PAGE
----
Universal's movie monsters: September gathering with the most famous movie monsters!

Author of the article: Josip Grozdanić

September in the Tuškanac cinema is largely dedicated to legendary celluloid monsters, those created under the auspices of the Universal studio mostly during the 30s of the last century, but also partly during the 40s. Although films with Dracula, Frankenstein, the Mummy, the Invisible Man, the Werewolf and some other favorite creatures were filmed until the end of the 50s, in the last phase with a noticeable ironic departure and often with comic approaches, such as the one in the two productions with Abbott and Costello, which we present in the cycle, the most important period for the profiling of Universal's monsters and their acquisition of cult status, which they have largely managed to keep until today, was precisely the thirties.

More precisely, the story of the creatures of the Universal studio (the term "monsters" because of their character traits and dramatic functions in certain films and is not always completely accurate or fair) begins in 1923, when the director Wallace Worsley along with the later powerful producers Carl Leammle and Irving Thalberg and screened the famous novel The Hunchback of Notre Dame by Victor Hugo with master of masks and actor Lon Chaney in the title role. That work turned into a huge hit and the most commercially successful silent film of all time, with earnings of a whopping 3.5 million dollars, and the film, apart from Chaney's interpretation of Quasimodo and his brilliant mask, also went down in history because of the extremely large and luxurious sets on which Paris from the 15th century has been reconstructed.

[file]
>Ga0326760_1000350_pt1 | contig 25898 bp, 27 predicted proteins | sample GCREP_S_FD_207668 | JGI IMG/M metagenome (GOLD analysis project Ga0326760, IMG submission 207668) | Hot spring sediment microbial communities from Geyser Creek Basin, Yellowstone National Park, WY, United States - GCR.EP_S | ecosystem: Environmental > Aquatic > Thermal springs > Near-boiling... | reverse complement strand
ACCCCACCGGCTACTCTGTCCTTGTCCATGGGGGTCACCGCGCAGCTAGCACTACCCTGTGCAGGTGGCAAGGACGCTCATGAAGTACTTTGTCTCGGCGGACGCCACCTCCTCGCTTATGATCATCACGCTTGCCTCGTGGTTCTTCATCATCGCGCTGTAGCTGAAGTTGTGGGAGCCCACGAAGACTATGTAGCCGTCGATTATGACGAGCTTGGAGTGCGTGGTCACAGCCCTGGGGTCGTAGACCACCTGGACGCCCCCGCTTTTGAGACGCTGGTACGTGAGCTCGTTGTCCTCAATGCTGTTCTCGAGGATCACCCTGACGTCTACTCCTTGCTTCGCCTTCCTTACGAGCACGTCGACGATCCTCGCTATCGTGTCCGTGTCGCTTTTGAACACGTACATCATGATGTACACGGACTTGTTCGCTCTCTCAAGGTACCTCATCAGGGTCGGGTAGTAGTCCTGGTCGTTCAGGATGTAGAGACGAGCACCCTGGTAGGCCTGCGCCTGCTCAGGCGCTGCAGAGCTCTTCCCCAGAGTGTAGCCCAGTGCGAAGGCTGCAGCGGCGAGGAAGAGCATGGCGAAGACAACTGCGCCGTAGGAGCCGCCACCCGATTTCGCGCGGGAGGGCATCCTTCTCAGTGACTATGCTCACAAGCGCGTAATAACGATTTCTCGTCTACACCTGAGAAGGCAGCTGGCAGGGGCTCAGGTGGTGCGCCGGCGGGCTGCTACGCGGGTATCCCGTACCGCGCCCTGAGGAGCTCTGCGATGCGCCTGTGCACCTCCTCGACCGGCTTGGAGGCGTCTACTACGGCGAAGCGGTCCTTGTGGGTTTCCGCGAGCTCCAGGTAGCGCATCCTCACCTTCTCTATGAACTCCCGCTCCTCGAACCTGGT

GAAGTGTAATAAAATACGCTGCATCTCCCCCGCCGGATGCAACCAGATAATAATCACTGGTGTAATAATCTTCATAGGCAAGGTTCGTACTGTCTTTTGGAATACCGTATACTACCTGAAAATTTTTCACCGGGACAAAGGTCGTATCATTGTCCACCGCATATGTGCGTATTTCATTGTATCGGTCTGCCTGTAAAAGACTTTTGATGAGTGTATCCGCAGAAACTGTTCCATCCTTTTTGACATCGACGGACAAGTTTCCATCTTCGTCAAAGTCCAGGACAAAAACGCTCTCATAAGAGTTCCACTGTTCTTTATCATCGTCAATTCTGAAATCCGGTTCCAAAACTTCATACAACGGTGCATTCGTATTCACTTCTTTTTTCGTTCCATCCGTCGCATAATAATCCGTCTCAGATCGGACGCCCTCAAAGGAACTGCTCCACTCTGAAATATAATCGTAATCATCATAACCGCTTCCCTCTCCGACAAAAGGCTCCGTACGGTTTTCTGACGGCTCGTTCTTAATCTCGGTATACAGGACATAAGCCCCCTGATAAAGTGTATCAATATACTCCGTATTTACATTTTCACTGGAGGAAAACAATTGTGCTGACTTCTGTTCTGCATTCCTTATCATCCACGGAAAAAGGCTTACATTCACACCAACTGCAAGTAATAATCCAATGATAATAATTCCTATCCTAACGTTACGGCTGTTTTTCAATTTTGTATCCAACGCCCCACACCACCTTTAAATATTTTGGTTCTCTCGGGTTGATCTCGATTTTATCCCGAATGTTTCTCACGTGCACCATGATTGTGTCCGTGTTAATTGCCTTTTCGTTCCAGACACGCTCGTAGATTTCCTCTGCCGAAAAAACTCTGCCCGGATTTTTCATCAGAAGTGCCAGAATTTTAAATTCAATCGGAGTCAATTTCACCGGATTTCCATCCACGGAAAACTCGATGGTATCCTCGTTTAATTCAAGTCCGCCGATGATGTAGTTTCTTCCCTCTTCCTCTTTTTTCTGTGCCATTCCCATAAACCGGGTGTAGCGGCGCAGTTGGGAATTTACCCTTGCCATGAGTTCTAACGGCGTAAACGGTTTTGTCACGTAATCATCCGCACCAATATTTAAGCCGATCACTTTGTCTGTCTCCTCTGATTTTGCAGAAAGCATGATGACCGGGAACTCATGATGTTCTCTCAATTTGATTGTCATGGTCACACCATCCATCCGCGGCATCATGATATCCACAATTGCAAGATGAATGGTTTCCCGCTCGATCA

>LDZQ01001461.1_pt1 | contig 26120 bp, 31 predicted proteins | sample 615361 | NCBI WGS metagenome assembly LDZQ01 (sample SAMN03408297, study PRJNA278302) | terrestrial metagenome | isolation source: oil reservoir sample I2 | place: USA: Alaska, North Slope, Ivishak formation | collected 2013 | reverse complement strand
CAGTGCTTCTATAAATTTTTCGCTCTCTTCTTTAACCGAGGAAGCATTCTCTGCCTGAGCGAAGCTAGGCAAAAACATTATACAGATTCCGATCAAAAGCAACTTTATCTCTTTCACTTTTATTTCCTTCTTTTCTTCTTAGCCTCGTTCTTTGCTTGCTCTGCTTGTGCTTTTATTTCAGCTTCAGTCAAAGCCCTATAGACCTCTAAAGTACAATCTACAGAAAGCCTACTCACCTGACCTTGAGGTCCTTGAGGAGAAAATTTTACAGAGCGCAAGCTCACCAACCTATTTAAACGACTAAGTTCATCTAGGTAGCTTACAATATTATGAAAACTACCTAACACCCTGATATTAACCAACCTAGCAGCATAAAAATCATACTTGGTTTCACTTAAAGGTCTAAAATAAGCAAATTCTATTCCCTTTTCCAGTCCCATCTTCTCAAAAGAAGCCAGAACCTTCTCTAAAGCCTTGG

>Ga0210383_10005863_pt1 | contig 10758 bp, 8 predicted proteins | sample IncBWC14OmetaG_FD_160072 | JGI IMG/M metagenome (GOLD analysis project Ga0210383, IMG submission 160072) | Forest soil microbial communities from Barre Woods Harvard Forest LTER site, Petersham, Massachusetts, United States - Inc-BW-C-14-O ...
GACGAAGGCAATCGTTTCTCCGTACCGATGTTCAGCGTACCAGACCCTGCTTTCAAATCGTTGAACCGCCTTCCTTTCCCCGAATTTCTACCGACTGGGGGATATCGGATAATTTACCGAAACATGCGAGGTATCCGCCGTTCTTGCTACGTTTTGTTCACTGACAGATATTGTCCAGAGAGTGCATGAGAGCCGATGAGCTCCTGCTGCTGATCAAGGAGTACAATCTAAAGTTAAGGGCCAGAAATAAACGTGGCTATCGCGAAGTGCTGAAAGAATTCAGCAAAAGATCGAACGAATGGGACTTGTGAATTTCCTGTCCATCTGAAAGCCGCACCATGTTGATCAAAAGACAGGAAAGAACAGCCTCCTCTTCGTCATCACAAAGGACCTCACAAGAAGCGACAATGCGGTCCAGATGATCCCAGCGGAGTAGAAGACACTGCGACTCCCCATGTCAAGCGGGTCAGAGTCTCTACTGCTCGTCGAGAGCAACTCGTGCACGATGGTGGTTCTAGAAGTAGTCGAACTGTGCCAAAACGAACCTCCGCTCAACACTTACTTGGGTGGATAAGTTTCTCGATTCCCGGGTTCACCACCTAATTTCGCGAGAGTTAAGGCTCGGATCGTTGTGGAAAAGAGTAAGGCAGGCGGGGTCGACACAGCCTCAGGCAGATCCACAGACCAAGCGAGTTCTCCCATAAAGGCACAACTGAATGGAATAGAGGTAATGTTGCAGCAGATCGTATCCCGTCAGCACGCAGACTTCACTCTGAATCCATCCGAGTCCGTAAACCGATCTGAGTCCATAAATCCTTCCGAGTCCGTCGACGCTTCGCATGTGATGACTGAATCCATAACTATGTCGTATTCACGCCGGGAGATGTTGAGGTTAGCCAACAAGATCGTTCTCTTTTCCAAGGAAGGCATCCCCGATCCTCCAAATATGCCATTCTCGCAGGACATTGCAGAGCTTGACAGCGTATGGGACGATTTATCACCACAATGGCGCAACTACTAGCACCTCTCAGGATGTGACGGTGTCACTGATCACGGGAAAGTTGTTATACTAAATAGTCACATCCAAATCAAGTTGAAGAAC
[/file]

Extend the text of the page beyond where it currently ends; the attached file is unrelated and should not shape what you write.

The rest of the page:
Two years later, Lon Chaney embodied Universal's next 'monster', the Phantom of the Opera in the horror film of the same name based on the novel by Gaston Leroux, in a film he also directed with Rupert Julian and Ernest Leammle, and in which there is a particularly impressive scene in which the young opera singer Christine He removes the mask from the Phantom. The 1920s were the golden period of the career of Lon Chaney, who was nicknamed the 'man with a thousand faces', because his title of the most famous interpreter of film images hidden behind demanding and mostly uncomfortable masks in the 30s would be taken by Boris Karloff and Bela Lugosi. Thanks to the emblematic roles in some of the films we show, especially Dracula and Frankenstein, the two actors will become synonymous with Universal's horror films and will mark the history of the seventh art during the first half of the last century.